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Some insurers offer critical illness insurance to clients once they’ve been approved for better-than-standard rates for life insurance, since those healthy clients have the best chance of qualifying. But the percentage of offers that actually get accepted is dismal. Word of mouth tells me that around 5% of all offers are actually taken.

Why?

Reasons advisors give include:

  1. My clients aren’t worried about this happening to them.
  2. It seems expensive.
  3. The product is complex and confusing.
  4. There’s a lot of difficulty with underwriting.

Read: Make way for centenarians

Let’s examine each of the four objections.

Do clients actually feel no need for this product?

LIMRA research from 2013 tells us 77% Canadians are concerned with lifestyle and health costs if they became critically ill. A further 84% were concerned with the government’s ability to fund the current healthcare system. Those concerns are not unfounded. A StatsCan survey from 2011 found that 24% of retirees had retired due to health or disability; a Sun Life survey from 2014 found that 41% of retirees did so because of personal health.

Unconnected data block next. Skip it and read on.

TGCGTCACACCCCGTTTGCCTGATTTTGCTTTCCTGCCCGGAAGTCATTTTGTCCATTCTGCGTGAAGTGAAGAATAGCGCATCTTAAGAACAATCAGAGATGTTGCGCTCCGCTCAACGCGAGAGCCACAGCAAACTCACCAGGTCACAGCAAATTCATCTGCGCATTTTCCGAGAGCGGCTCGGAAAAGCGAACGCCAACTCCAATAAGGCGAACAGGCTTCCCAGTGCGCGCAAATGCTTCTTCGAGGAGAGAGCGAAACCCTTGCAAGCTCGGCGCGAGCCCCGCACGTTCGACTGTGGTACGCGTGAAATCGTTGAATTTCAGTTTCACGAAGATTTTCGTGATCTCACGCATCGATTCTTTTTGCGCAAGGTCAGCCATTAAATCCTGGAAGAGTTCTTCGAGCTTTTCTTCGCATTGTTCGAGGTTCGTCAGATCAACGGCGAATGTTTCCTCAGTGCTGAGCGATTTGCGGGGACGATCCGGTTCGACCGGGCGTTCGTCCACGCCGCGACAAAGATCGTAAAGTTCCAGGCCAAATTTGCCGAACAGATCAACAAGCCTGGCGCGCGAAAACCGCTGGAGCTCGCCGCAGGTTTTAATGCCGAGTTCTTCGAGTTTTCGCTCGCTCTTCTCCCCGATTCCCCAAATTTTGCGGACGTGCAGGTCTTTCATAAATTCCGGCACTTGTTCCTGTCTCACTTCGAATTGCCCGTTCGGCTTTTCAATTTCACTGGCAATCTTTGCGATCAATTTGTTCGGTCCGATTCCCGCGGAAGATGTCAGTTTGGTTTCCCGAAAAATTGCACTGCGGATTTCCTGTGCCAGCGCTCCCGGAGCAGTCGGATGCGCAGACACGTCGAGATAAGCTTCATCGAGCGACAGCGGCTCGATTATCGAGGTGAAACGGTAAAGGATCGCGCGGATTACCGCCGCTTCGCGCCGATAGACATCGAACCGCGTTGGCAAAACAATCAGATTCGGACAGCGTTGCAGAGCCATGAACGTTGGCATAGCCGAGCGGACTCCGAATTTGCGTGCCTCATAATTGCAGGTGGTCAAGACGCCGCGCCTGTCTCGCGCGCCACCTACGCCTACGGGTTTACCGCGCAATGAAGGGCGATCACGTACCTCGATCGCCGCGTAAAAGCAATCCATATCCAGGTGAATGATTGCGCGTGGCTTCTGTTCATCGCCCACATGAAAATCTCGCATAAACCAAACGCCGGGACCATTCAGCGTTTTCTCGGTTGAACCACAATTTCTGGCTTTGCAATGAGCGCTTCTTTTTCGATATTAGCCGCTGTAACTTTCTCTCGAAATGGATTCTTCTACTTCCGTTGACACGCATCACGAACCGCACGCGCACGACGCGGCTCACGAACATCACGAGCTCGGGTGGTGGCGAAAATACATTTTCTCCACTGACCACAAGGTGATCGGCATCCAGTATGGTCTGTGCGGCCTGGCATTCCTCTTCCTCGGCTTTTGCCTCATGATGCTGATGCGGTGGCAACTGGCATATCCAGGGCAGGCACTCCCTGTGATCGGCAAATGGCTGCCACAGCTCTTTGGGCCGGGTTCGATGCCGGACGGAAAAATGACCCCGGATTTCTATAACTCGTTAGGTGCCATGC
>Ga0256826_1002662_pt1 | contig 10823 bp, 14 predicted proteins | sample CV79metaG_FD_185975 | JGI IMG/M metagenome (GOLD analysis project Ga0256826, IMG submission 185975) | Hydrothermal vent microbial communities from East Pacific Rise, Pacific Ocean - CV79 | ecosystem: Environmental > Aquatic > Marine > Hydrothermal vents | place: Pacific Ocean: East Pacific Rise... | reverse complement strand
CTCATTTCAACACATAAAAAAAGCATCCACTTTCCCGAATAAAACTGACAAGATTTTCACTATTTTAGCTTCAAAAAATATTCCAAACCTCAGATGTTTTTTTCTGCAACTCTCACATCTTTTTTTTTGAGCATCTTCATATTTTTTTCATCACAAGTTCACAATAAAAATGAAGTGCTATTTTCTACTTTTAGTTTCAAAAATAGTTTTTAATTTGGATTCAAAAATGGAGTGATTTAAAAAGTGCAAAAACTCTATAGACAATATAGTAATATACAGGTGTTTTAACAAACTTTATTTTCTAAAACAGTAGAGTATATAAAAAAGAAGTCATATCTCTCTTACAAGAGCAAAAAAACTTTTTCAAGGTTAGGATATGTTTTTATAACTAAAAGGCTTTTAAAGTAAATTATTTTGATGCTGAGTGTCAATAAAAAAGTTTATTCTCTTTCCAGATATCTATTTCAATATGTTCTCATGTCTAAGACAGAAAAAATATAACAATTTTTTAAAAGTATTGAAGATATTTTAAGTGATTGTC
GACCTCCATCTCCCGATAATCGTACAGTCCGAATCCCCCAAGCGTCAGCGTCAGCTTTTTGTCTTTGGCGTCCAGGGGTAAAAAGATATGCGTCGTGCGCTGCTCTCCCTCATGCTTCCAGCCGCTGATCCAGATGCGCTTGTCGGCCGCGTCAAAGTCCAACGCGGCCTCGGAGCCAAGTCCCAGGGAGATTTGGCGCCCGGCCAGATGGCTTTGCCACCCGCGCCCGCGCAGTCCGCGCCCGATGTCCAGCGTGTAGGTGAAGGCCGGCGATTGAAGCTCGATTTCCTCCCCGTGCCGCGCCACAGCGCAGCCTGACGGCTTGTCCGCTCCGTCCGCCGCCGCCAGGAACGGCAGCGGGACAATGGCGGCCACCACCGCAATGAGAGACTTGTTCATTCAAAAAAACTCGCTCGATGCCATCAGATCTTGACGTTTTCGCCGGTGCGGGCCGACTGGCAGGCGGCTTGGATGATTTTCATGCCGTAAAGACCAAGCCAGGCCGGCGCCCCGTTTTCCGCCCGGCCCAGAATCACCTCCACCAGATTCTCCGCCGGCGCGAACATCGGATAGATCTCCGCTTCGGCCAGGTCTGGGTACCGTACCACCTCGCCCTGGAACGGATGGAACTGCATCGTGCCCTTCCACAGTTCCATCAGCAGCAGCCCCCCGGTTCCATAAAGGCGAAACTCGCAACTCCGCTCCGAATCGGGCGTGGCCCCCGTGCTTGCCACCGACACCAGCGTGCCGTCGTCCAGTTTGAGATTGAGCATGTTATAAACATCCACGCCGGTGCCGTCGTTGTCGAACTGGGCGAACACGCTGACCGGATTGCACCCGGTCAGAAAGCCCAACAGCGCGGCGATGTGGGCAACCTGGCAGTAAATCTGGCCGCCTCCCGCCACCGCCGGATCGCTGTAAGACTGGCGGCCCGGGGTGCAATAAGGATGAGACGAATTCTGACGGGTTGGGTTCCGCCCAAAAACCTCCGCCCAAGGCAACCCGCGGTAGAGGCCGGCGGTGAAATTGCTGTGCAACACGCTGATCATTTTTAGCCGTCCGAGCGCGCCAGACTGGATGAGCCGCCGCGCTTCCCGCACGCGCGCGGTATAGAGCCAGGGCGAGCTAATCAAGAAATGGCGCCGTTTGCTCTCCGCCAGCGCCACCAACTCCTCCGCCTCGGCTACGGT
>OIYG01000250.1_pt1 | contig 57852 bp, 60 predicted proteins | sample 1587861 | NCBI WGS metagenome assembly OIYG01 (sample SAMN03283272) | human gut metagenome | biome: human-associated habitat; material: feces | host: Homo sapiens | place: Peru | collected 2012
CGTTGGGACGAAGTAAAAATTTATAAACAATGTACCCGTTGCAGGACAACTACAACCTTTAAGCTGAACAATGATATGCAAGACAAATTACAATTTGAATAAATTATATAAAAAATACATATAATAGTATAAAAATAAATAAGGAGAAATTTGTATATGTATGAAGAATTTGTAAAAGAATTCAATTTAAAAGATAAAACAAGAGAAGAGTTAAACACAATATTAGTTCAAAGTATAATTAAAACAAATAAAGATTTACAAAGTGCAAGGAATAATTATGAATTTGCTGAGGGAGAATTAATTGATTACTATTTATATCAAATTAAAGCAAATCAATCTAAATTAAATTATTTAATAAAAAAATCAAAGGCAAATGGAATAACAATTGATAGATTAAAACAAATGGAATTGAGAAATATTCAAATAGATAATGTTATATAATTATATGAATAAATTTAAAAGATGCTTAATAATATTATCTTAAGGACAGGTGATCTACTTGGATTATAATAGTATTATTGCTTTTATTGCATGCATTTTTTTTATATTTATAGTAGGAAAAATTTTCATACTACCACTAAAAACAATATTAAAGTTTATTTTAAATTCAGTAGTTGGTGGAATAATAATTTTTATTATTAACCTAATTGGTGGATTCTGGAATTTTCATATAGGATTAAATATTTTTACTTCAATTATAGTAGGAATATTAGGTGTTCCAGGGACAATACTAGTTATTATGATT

So many people are aware of health-related financial costs, but how many Canadians could be a fit for this coverage?

Just like life insurance, critical illness coverage is likely suitable for people under age 55 (CI coverage is often cost-prohibitive after that age). CI coverage can help anyone whose illness or death would cause financial liabilities (e.g., debt, bills) for a spouse or dependant. Often, the money is used to replace lost income when disability coverage doesn’t pay out, which can happen if the insured’s condition is not severe enough to satisfy a doctor’s opinion of someone’s inability to work for a sustained period. CI simply pays out upon diagnosis of specific illnesses.